Election seasons are, by their very nature, polarizing – you have to choose one side of another. As we all certainly know, this one is no exception.

That is why we were pleased to see an important bit of bridge-building taking place amid the season’s rancor, especially because it involves an issue that usually elicits some of the most partisan rhetoric of any – climate change.

Sen. Lindsay Graham, a Republican from South Carolina marked Earth Day by leading a bi-partisan group of Senators in introducing an amendment to the Energy and Water Appropriations Bill that calls on the legislation to clearly state that:

  1. Climate change is real
  2. Human activity contributes to climate change
  3. The United States Congress is best placed to address the threat climate change poses to our country’s health and security
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Noting that over 180 countries, including China, India and Brazil, have made commitments to reducing greenhouse gases, the amendment calls on the U.S. to become a leader on this issue because it, “creates opportunities for workers of the United States and innovative private industries to benefit from global clean energy markets.”

While the amendment ultimately did not receive a vote, we applaud Sen. Graham and the co-sponsors of his amendment – Republicans Kirk of Illinois, Ayotte of New Hampshire, Collins of Maine, and Portman of Ohio, along with Democrats Whitehouse of Rhode Island, Merkley of Oregon, Schatz of Hawaii and Markey of Massachusetts – for giving climate change the serious consideration it deserves. We hope Senator Graham and his fellow co-sponsors offer this amendment again in the future, and encourage all Members of Congress to support it.

Coming on the heels of the U.S. signing of the Paris Climate Change Accord last week, adoption of this amendment would send an important signal to our citizens and to the rest of the world that our country is taking a leadership position on this issue, as it should.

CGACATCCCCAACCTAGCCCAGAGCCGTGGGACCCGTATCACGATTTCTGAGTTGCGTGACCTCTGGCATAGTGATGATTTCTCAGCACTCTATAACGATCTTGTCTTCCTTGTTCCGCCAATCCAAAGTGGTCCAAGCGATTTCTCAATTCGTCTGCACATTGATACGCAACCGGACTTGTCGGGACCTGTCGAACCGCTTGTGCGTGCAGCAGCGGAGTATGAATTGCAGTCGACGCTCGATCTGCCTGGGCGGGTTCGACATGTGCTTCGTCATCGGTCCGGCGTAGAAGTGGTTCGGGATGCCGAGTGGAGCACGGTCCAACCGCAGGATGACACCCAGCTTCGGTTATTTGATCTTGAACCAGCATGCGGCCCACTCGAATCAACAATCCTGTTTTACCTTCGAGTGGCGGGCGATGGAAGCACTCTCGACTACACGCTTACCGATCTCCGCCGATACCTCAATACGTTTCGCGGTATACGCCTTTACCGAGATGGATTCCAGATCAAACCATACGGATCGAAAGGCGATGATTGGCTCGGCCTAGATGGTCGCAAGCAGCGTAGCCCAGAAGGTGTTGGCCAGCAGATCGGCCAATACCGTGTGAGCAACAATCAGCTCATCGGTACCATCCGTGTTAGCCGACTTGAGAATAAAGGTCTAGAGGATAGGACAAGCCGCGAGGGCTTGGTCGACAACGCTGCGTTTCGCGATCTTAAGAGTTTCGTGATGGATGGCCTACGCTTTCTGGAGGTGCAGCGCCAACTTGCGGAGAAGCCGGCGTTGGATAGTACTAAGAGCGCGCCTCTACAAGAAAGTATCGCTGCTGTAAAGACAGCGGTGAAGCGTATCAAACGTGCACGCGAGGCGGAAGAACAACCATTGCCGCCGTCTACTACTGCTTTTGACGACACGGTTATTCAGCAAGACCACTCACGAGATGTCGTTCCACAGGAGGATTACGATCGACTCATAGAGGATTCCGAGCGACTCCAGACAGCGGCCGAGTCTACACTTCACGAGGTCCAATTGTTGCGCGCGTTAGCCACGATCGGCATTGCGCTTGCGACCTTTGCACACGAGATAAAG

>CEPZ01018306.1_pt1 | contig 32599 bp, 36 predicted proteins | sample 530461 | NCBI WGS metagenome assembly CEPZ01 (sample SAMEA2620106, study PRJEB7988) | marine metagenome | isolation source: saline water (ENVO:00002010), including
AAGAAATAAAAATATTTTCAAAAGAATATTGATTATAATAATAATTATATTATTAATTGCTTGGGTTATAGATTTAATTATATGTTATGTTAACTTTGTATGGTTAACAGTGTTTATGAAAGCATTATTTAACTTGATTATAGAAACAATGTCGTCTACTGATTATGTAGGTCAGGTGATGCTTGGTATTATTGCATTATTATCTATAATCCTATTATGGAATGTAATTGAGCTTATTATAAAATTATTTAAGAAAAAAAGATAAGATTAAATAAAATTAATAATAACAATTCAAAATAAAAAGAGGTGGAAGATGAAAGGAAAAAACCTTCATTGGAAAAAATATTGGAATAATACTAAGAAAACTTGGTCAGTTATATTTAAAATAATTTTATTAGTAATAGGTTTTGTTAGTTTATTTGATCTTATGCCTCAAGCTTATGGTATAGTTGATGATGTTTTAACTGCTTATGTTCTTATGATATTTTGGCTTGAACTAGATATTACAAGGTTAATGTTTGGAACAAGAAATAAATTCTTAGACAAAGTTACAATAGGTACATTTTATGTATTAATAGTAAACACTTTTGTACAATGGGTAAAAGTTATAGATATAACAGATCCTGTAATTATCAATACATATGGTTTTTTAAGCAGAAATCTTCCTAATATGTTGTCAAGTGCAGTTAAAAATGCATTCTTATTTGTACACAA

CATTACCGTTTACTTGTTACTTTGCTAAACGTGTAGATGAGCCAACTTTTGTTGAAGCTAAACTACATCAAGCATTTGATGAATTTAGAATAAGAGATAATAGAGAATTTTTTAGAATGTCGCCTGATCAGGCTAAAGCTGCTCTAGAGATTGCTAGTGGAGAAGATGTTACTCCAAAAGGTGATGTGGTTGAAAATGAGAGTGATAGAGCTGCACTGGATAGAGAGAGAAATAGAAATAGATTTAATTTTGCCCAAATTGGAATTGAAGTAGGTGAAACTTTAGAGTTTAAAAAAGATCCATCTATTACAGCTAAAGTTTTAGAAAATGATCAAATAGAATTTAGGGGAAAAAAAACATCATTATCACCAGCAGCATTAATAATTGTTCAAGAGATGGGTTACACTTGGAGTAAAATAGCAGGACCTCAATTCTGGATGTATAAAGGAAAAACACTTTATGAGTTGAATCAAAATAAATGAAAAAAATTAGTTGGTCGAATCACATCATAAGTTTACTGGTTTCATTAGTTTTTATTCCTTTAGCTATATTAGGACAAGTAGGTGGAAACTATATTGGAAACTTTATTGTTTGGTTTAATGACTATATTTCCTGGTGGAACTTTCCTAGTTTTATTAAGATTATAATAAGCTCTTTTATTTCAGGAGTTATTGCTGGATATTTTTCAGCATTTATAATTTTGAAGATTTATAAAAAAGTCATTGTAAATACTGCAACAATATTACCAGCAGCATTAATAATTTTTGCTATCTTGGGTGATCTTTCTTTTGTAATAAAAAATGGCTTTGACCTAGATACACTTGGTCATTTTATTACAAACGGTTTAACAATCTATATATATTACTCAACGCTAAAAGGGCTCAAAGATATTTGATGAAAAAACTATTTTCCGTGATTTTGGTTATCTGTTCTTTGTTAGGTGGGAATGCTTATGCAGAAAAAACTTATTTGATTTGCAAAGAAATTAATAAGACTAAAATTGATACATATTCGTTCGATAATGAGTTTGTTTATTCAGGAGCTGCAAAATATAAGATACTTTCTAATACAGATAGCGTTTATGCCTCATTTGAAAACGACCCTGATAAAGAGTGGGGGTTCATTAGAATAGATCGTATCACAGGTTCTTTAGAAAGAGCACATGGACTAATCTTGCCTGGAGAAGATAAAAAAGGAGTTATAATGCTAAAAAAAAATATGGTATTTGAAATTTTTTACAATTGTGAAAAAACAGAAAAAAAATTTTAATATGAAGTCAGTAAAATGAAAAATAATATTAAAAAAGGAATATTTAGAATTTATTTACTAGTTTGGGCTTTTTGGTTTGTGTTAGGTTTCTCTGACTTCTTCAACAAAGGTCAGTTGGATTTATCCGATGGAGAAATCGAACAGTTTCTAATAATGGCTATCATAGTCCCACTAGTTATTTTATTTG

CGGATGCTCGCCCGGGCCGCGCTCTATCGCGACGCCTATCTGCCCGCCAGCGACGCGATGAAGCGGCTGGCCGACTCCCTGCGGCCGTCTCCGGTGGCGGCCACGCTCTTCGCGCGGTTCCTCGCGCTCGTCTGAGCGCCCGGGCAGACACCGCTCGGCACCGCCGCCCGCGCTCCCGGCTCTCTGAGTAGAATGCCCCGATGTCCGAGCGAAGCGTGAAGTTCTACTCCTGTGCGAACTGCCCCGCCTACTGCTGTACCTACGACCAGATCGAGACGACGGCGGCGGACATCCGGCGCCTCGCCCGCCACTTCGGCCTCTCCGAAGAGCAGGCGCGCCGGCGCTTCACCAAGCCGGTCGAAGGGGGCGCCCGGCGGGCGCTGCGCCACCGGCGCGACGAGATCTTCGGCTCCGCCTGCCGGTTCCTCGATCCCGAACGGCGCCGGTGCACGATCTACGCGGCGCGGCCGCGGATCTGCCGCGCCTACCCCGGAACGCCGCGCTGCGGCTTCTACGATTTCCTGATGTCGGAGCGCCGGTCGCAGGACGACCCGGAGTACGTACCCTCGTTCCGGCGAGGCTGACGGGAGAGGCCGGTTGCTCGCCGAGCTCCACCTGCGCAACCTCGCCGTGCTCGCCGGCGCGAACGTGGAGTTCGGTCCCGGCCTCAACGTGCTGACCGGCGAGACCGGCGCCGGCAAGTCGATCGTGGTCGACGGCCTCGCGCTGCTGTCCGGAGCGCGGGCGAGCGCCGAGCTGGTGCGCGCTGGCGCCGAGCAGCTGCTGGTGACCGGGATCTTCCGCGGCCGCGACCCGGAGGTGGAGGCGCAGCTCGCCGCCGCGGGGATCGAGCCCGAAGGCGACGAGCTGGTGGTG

It is also heartening that this is not the only bi-partisan effort underfoot tackling climate change.  Two representatives from southern Florida, Republican Carlos Curbelo and Democrat Ted Deutch, are leading a group of bipartisan House members in the new Climate Solutions Caucus which will seek “to educate members on economically-viable options to reduce climate risk and protect our nation’s economy, security, infrastructure, agriculture, water supply, and public safety,” according to the petition it filed with the Committee on House Administration.

It is not surprising that they are from southern Florida as there climate change is not an abstract issue but as real as water pouring onto low-lying streets due to the rise in sea levels.

As someone heeding Pope Francis’ call to care for God’s creation in his important encyclical Laudato Si, I count myself among those who know we must pay attention to and speak out on this matter. But I also recognize that, just as denying climate change will not make the problem go away, doing nothing more than launching attacks from the perceived moral high ground will not help find a solution.

What is needed is not more rhetoric, but action. And action only comes when we all seek the common good, finding common ground through such bipartisan efforts. Those advocating for immediate steps need to understand the fears some have for their jobs and take steps to address those fears. Those saying nothing should be done need to come to terms with the vast amounts of evidence that show real peril, both for the United States and the entire world, if action is not taken, the sooner the better.

As an organization that works with the global Catholic Church to implement humanitarian and development projects serving the poor, we know from firsthand daily accounts of the widespread effects of the changing climate, from drought in Africa to storms in Asia to failing coffee plants in Central America.

This bipartisan effort led by Sen. Graham gives us hope that our country can not only take meaningful steps to reduce the causes of climate change but can also generously support efforts to help the poor around the world adapt to these changes that they have not caused.

Amid the rising temperatures of this political season, many more members of Congress should follow his example.


Woo is Catholic Relief Services' CEO & President